Rings on Her Fingers

From Wikipedia, the free encyclopedia
Jump to navigation Jump to search
Rings on Her Fingers
Theatrical poster
Directed byRouben Mamoulian
Produced byMilton Sperling
Written byRobert Pirosh (story)
Joseph Schrank (story)
Screenplay byKen Englund
Emeric Pressburger (uncredited)
StarringHenry Fonda
Gene Tierney
Laird Cregar
Spring Byington
Music byCyril J. Mockridge
Leigh Harline
CinematographyGeorge Barnes
Edited byBarbara McLean
Distributed by20th Century Fox
Release date
  • March 20, 1942 (1942-03-20)
Running time
86 minutes
CountryUnited States
Box office$925,300[1]

Rings on Her Fingers is a 1942 American screwball comedy film directed by Rouben Mamoulian and starring Henry Fonda and Gene Tierney. The screenplay concerns a poor man who gets mistaken for a millionaire and is swindled out of his life savings.


Susan Miller (Gene Tierney) works as a girdle salesgirl in a big department store. She dreams of living on "the other side", among the rich. An elderly woman, calling herself Mrs. Maybelle Worthington (Spring Byington), comes to buy some underwear. She is actually a professional swindler. Her partner Warren (Laird Cregar) meets her at the department store, and reports that her "daughter" (a partner in their schemes) has run away to get married. They notice that Susan resembles the "daughter", and ask her to impersonate the missing girl at their party that evening. Susan sees an opportunity to experience life among the rich, and wear the expensive clothes she could never afford.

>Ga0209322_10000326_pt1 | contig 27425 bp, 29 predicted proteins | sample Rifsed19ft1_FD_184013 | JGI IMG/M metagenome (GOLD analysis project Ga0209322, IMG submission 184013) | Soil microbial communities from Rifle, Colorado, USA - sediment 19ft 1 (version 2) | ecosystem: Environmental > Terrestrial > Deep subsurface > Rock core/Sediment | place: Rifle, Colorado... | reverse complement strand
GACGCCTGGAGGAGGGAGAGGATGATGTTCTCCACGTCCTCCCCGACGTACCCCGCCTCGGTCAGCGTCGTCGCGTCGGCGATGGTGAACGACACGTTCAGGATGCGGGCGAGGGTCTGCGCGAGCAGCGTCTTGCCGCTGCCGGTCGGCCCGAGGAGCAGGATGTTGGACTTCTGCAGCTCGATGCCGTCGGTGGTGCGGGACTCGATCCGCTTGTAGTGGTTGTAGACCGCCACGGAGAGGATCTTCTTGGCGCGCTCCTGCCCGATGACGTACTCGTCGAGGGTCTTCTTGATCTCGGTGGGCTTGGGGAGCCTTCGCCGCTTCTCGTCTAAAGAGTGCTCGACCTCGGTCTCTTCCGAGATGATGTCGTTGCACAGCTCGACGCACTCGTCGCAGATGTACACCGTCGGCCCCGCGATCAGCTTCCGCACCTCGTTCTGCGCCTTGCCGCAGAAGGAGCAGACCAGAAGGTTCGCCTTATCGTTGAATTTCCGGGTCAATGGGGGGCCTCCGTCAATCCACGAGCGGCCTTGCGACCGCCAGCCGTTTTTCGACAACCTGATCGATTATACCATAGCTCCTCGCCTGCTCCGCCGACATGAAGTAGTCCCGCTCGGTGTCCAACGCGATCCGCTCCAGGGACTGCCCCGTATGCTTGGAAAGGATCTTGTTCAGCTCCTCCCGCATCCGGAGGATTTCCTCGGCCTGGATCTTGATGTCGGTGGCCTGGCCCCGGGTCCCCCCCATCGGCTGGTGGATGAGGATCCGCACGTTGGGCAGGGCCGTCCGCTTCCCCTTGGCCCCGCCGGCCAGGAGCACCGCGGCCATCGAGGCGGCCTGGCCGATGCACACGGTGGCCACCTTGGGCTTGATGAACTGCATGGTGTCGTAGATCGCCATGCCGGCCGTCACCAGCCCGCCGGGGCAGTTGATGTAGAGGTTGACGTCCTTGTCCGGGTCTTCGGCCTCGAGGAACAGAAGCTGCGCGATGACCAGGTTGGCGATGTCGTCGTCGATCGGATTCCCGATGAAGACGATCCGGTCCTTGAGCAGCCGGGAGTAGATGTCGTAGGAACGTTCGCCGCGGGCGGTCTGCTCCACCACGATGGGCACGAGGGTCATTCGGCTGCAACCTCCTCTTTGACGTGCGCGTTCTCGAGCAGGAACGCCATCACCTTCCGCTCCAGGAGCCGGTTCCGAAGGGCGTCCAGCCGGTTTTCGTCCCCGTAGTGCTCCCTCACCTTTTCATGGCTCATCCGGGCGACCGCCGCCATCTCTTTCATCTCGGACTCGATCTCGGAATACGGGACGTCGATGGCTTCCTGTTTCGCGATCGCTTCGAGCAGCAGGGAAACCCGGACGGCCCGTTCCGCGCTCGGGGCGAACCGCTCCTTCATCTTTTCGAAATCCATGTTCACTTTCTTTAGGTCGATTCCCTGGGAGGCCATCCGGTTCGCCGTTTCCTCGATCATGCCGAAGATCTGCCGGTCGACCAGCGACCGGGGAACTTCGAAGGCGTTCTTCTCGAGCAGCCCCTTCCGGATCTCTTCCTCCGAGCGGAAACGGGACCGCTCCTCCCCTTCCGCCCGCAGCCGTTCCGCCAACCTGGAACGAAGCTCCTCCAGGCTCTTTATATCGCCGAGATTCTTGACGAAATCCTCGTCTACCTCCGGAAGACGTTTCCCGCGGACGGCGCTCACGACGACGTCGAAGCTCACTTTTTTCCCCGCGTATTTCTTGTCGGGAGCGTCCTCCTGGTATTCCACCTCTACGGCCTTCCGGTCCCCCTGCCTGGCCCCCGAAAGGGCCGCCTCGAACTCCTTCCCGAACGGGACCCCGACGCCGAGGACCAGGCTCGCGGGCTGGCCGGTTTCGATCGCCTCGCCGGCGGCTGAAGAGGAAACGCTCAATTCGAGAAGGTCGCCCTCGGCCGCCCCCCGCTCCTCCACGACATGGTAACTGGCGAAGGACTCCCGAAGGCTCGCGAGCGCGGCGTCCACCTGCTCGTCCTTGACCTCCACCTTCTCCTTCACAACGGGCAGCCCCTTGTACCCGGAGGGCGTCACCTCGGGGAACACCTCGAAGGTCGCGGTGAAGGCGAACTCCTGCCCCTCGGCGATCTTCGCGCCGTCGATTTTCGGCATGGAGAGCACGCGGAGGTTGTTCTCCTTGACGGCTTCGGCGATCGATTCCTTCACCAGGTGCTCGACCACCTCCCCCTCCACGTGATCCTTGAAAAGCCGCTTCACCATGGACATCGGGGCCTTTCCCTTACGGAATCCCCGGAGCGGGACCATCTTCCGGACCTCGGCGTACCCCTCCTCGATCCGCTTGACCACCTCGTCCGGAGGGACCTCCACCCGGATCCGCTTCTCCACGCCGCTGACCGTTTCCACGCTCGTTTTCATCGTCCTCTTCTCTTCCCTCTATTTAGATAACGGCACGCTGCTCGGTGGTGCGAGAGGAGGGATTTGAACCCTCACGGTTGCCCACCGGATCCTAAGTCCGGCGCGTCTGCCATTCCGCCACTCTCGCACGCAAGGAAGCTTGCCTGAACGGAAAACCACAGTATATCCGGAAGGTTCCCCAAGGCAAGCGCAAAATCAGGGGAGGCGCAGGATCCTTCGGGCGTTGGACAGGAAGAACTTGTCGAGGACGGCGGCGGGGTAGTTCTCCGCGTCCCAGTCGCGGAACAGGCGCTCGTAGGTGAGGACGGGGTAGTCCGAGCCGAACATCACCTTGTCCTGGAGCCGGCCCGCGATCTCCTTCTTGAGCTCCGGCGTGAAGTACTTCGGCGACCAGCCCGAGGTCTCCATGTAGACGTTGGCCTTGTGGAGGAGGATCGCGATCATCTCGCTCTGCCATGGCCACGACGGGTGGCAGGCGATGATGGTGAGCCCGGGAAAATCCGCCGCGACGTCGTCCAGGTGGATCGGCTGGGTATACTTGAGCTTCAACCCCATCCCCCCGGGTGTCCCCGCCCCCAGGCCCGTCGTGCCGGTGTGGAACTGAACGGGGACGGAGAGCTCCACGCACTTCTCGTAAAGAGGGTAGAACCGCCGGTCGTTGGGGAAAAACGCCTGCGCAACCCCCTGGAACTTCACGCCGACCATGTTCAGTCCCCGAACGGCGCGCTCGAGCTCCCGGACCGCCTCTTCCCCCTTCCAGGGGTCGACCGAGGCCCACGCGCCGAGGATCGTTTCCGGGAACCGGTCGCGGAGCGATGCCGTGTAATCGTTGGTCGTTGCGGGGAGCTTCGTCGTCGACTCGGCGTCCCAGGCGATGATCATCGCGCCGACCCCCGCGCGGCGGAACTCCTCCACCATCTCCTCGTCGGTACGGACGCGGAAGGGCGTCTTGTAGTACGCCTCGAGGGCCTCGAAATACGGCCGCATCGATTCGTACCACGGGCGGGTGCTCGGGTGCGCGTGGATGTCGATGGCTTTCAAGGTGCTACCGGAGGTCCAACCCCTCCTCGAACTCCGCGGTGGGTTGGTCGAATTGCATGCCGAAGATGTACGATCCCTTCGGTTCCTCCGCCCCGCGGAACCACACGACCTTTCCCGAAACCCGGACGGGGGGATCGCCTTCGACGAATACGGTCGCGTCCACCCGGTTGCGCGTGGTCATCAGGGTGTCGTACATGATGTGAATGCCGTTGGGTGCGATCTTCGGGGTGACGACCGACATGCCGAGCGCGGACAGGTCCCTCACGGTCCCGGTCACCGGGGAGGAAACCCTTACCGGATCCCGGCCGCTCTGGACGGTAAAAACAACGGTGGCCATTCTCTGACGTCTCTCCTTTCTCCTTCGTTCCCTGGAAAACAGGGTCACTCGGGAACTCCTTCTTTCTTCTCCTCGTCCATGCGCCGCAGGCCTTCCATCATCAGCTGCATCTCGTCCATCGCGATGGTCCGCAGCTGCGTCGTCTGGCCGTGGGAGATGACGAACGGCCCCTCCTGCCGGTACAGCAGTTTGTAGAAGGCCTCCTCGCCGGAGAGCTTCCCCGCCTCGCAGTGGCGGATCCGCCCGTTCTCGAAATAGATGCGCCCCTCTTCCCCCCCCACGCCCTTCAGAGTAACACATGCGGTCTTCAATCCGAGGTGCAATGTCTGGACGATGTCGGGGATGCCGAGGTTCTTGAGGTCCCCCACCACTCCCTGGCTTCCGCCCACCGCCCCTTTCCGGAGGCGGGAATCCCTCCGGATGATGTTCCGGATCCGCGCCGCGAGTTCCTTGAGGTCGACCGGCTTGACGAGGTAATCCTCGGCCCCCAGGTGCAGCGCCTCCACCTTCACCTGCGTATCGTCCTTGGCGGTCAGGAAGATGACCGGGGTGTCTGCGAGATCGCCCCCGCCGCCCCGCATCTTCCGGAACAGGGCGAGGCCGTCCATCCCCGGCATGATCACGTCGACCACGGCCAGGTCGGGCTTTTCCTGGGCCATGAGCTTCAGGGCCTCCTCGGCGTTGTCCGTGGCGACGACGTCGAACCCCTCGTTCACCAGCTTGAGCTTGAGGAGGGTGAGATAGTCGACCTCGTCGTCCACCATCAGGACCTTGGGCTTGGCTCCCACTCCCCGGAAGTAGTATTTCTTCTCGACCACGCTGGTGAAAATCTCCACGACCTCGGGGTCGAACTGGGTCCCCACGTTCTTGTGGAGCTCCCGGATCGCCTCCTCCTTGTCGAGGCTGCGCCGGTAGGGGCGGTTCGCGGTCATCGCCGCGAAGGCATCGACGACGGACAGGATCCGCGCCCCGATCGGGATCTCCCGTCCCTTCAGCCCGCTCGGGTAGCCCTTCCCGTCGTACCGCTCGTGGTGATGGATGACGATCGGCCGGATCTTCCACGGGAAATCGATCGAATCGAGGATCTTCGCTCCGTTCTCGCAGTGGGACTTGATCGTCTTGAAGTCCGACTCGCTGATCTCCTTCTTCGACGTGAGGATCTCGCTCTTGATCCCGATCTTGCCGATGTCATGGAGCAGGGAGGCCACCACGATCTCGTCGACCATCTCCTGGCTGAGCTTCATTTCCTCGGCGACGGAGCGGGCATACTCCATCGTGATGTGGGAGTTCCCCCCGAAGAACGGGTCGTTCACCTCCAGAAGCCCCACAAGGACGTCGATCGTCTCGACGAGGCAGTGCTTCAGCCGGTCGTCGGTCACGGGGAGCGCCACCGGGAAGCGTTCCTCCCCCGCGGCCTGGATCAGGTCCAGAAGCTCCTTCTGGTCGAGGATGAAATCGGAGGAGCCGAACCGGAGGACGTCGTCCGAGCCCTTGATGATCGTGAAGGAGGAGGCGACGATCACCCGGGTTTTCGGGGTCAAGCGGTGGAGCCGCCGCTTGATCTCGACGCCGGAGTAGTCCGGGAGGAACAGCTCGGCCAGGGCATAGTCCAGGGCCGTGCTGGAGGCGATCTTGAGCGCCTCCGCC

From that day on, Susan becomes "Linda Worthington" and accompanies "Mother Worthington" and "Uncle Warren" in their travels. They use her to attract marriageable young rich men, whom they swindle. One day in Southern California, they encounter John Wheeler (Henry Fonda), and overhear his plan to buy a yacht for $15,000. They take him for a millionaire, and use "Linda" to lure him into one of their swindles. But John is actually an accountant, who has carefully saved the $15,000 out of his limited income. This time Susan/Linda falls in love with the intended victim, and it's hard for them to find their way to happiness.



The film recorded a loss of $14,100.[1]


  1. ^ a b c Mank, Gregory William (2018). Laird Cregar: A Hollywood Tragedy. McFarland.

External links[edit]